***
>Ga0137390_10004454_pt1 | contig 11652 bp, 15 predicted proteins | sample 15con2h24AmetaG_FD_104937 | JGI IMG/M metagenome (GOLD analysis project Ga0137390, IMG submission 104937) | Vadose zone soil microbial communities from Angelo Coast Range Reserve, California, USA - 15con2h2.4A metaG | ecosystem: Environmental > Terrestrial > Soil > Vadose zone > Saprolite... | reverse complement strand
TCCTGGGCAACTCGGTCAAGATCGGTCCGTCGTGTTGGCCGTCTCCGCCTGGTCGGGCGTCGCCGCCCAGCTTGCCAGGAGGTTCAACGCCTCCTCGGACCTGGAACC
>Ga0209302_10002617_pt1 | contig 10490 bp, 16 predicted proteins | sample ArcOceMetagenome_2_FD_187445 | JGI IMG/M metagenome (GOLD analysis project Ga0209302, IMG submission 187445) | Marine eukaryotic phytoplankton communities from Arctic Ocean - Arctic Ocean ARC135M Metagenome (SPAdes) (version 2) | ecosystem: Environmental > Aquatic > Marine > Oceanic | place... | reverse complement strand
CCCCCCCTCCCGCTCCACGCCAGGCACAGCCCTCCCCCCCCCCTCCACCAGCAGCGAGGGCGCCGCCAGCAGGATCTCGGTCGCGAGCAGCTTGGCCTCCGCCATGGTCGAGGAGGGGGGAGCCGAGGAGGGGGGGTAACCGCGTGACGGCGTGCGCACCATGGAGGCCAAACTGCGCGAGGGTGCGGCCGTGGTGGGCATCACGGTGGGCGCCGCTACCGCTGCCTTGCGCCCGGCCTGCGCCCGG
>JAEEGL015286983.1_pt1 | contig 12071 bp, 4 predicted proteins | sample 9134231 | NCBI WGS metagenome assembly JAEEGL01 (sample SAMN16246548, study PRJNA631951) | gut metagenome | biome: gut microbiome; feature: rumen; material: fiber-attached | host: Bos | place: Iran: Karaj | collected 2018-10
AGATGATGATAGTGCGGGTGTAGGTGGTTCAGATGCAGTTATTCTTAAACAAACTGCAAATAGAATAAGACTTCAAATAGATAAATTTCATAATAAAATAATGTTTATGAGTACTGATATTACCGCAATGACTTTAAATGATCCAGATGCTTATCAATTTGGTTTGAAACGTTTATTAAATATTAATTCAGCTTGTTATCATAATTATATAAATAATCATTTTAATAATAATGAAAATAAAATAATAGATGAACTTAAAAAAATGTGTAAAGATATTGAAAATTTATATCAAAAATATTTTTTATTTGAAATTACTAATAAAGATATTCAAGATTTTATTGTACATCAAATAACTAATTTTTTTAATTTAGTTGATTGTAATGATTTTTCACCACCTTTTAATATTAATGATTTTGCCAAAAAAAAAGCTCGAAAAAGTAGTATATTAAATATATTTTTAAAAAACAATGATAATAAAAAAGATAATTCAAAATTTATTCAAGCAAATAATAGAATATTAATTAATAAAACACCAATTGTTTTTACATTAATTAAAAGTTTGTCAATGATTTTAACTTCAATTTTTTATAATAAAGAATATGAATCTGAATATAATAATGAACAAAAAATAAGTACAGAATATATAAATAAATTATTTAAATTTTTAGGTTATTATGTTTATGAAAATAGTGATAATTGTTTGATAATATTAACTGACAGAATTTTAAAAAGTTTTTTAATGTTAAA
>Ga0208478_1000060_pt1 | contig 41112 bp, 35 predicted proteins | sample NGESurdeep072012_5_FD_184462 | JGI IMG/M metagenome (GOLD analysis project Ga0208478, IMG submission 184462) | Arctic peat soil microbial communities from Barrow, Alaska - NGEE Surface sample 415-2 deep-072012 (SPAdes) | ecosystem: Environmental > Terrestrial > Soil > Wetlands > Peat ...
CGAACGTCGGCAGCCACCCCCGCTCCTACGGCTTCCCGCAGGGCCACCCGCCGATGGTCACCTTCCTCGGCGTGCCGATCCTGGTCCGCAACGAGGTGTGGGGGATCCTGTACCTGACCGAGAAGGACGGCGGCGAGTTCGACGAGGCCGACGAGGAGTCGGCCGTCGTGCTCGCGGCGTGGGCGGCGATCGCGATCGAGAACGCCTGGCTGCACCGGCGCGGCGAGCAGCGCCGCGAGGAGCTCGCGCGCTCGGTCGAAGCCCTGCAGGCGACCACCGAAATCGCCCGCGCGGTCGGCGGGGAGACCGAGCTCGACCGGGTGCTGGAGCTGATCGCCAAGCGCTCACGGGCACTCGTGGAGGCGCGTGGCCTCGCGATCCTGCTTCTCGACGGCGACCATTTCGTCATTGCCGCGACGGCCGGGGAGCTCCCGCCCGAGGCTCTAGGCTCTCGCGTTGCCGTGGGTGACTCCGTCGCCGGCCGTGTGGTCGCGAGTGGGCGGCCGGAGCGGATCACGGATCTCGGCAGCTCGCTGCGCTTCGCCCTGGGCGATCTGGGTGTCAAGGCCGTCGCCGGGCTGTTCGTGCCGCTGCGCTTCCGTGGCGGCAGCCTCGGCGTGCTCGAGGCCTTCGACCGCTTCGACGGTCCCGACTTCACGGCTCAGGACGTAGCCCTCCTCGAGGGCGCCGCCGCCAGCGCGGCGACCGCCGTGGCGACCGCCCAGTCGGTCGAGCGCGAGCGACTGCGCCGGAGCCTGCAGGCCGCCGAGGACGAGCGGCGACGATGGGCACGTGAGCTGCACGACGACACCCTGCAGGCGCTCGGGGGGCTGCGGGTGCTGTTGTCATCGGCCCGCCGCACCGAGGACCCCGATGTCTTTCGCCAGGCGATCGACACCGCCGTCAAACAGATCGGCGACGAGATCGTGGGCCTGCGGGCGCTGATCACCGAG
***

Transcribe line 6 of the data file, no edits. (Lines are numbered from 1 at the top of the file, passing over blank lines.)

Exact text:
AGATGATGATAGTGCGGGTGTAGGTGGTTCAGATGCAGTTATTCTTAAACAAACTGCAAATAGAATAAGACTTCAAATAGATAAATTTCATAATAAAATAATGTTTATGAGTACTGATATTACCGCAATGACTTTAAATGATCCAGATGCTTATCAATTTGGTTTGAAACGTTTATTAAATATTAATTCAGCTTGTTATCATAATTATATAAATAATCATTTTAATAATAATGAAAATAAAATAATAGATGAACTTAAAAAAATGTGTAAAGATATTGAAAATTTATATCAAAAATATTTTTTATTTGAAATTACTAATAAAGATATTCAAGATTTTATTGTACATCAAATAACTAATTTTTTTAATTTAGTTGATTGTAATGATTTTTCACCACCTTTTAATATTAATGATTTTGCCAAAAAAAAAGCTCGAAAAAGTAGTATATTAAATATATTTTTAAAAAACAATGATAATAAAAAAGATAATTCAAAATTTATTCAAGCAAATAATAGAATATTAATTAATAAAACACCAATTGTTTTTACATTAATTAAAAGTTTGTCAATGATTTTAACTTCAATTTTTTATAATAAAGAATATGAATCTGAATATAATAATGAACAAAAAATAAGTACAGAATATATAAATAAATTATTTAAATTTTTAGGTTATTATGTTTATGAAAATAGTGATAATTGTTTGATAATATTAACTGACAGAATTTTAAAAAGTTTTTTAATGTTAAA